Scientific Proof that Walking During your Lunch Break Boosts Creativity

Stanford University Scientists: Walking Boosts Creativity

As it turns out, taking a long walk during office hours isn’t procrastination at all, and could be beneficial to your overall work productivity.This isn’t just anecdotal speculation. The idea is actually backed by science. According to researchers from Stanford University, simply taking a walk can do a lot to improve a person’s ability to think creatively. However, while scientists are quick to point out the creative benefits of walking, they’re just as quick at pointing out its inherent limitations.

Creativity.

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Walking Allows You to Think More Creatively

In a 2014 study that involved 176 college students and a few other adults, researchers from Stanford University found that walking benefits creative and divergent thinking, but could also be slightly detrimental to focused or convergent problem-solving. To explain this further, here’s how the study went:

The study participants were put through a total of four different experiments, three of which involved measuring divergent thinking through completing creative tasks. The participants completed these tasks under varied conditions: while walking outdoors, sitting in a wheelchair while being pushed by someone else outdoors (to simulate the visual movement of walking), facing a blank wall while walking on a treadmill indoors, and facing a blank wall while simply sitting indoors. These situations were sometimes combined to see their effects on test results.

Walking

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The tests involved generating creative ideas by exploring many possible solutions to one given problem. For instance, in one test, participants had four minutes to figure out as many alternate uses as they can for a set of three different objects. They couldn’t just reply with anything that popped into their minds – researchers made sure to also gauge whether their responses were appropriate and practical or not. For example, using a clean ashtray to serve food (while strange) counts as an alternate use, but using it as a bathtub is impossible and not counted as a valid answer. The uniqueness of their responses were also taken into account; some answers were considered novel if no other participant thought to use it.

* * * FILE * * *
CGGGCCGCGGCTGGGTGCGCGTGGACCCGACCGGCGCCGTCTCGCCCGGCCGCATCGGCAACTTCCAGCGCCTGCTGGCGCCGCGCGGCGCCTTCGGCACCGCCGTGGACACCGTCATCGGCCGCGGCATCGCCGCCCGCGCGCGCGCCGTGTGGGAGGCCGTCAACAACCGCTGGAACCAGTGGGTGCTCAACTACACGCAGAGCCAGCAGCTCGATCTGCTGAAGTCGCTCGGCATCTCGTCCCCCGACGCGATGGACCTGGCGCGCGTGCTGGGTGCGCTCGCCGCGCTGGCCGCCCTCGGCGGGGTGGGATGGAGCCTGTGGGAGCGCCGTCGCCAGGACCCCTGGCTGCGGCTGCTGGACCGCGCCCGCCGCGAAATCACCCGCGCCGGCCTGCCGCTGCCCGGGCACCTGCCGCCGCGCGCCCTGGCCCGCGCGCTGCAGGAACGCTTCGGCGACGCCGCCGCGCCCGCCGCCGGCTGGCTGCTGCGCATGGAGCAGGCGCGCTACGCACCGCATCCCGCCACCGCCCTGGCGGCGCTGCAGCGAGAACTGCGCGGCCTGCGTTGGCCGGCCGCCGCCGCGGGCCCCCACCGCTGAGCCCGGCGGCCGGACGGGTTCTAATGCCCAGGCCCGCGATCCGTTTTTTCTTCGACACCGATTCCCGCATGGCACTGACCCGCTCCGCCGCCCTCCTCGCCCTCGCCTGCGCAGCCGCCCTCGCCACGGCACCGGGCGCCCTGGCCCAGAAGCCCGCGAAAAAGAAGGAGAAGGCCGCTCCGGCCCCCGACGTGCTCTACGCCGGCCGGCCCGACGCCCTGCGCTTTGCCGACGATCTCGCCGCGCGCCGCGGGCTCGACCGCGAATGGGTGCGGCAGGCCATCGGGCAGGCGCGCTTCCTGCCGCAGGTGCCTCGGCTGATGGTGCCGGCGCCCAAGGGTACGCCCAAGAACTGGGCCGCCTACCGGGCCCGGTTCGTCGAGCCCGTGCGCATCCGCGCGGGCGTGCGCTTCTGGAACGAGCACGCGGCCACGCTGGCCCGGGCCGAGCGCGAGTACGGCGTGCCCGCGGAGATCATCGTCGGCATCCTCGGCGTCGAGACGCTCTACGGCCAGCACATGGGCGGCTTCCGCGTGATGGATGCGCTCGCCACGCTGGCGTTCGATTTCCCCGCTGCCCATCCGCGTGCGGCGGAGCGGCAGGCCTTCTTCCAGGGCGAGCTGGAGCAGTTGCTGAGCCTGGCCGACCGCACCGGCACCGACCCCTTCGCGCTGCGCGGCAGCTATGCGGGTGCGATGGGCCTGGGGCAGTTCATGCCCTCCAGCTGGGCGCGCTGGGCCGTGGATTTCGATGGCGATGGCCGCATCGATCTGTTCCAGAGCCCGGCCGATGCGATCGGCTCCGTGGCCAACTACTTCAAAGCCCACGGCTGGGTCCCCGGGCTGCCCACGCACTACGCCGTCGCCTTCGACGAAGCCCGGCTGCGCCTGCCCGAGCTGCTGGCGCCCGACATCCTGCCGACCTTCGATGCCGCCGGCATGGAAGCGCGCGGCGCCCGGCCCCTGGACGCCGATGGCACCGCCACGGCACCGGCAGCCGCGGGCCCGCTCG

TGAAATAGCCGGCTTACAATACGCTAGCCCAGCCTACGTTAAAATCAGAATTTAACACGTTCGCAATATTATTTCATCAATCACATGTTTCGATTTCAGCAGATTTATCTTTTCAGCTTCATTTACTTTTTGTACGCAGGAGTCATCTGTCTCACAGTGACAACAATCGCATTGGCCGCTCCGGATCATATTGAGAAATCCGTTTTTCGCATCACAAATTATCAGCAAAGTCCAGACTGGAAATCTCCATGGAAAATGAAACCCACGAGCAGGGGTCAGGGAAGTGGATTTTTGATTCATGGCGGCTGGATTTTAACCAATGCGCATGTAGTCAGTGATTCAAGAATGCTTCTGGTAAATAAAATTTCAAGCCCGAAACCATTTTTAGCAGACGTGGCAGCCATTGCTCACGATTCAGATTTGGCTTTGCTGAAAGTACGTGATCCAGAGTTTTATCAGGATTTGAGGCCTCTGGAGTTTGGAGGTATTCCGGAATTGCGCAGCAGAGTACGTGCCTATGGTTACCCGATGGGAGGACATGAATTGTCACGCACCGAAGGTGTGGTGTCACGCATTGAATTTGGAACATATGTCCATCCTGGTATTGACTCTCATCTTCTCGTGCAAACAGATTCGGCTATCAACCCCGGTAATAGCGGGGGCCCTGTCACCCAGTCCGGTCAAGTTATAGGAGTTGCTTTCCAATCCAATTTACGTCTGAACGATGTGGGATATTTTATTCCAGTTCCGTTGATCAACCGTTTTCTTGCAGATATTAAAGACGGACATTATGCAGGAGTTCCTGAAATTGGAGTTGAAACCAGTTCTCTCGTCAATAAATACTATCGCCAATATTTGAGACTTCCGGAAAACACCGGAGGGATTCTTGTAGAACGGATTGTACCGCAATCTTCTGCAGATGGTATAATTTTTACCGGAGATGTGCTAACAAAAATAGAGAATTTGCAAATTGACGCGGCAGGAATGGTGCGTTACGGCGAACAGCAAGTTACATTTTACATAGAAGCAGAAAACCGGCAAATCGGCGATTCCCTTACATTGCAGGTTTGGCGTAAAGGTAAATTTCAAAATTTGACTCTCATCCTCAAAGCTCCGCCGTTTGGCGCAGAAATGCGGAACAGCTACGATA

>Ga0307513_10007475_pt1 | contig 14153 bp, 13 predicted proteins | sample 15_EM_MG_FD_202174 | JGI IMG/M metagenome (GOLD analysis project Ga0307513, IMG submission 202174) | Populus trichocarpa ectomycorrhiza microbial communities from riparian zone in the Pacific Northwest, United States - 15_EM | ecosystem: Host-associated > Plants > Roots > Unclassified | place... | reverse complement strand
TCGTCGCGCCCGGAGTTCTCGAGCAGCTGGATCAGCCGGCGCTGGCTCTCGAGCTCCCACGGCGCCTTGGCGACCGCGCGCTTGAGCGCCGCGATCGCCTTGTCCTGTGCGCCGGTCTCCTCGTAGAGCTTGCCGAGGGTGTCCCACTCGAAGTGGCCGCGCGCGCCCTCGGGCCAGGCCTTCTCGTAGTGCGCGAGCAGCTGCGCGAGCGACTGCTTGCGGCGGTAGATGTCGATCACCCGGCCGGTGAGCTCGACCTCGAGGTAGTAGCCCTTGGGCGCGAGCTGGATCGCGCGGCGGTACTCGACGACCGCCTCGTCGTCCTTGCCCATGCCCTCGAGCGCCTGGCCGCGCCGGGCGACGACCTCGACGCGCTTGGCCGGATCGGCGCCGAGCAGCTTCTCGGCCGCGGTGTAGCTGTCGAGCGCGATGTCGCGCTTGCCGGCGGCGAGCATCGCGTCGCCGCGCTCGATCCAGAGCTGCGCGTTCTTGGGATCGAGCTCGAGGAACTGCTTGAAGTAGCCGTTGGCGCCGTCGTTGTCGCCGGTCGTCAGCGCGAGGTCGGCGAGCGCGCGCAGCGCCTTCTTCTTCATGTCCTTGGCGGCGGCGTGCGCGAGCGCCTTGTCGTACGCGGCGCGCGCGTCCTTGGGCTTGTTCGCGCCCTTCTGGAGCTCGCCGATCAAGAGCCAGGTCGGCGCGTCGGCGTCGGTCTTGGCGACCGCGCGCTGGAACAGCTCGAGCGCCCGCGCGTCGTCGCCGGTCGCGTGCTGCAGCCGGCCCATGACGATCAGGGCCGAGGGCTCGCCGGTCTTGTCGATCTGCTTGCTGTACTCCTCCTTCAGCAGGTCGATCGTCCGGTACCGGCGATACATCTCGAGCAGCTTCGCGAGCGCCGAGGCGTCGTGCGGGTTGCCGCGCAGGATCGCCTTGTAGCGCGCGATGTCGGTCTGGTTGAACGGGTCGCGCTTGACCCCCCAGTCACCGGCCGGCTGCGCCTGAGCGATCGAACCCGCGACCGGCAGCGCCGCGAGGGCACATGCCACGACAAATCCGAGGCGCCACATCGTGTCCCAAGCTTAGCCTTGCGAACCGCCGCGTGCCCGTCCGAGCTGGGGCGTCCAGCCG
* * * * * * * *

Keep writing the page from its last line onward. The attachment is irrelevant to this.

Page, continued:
Walking Benefits Creative and Divergent Thinking but NOT Focused Thinking

As you can probably surmise, a huge majority of study participants performed better and came up with more novel responses while they were walking during the tests. According to the results, even walking indoors on a treadmill produced increasingly more creative output from participants than when they were being wheeled around in a wheelchair to visually stimulate actual walking. As explained by Marily Oppezzo, one of the study’s lead researchers, “I thought walking outside would blow everything out of the water, but walking on a treadmill in a small, boring room still had strong results, which surprised me.”

walking

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However, while walking clearly had creative benefits, another test in the study showed that walking might be detrimental to the kind of thinking that requires focus and convergent thought. This was done through a simple and logical word-association task: participants were given three words; they then had to think of the one word that could be added to any and all of the three words to form compound words that made sense. For instance, given the words “pie, luck, and belly”, the correct answer would be “pot”.

In this particular test, study participants performed mildly better when they were seated than when they were standing. As Oppezzo explains, this means that the benefits of walking could be limited to creativity and does not extend to more focused forms of thinking. It can certainly help you when you’re at the beginning stages of a particular project, but when you’ve figured out what you want or need to do, sitting down can help you follow through on those creative ideas.

It’s Not Procrastination

So, the next time you’re feeling stuck on a work project, or even a DIY project at home, take a good long walk. More than ‘clearing your head’, walking could actually enhance your ability to come up with creative solutions that you may not have thought of before.

About the Author: If Peter Mutuc isn’t sculpting, writing, editing, drawing, skating, cycling, wrestling with his Labrador, or actively regulating his sleeping patterns through at least 150 minutes of weekly exercise, he’s usually just online, creating and developing web content for One Bed Mattress. [www.onebed.com.au]

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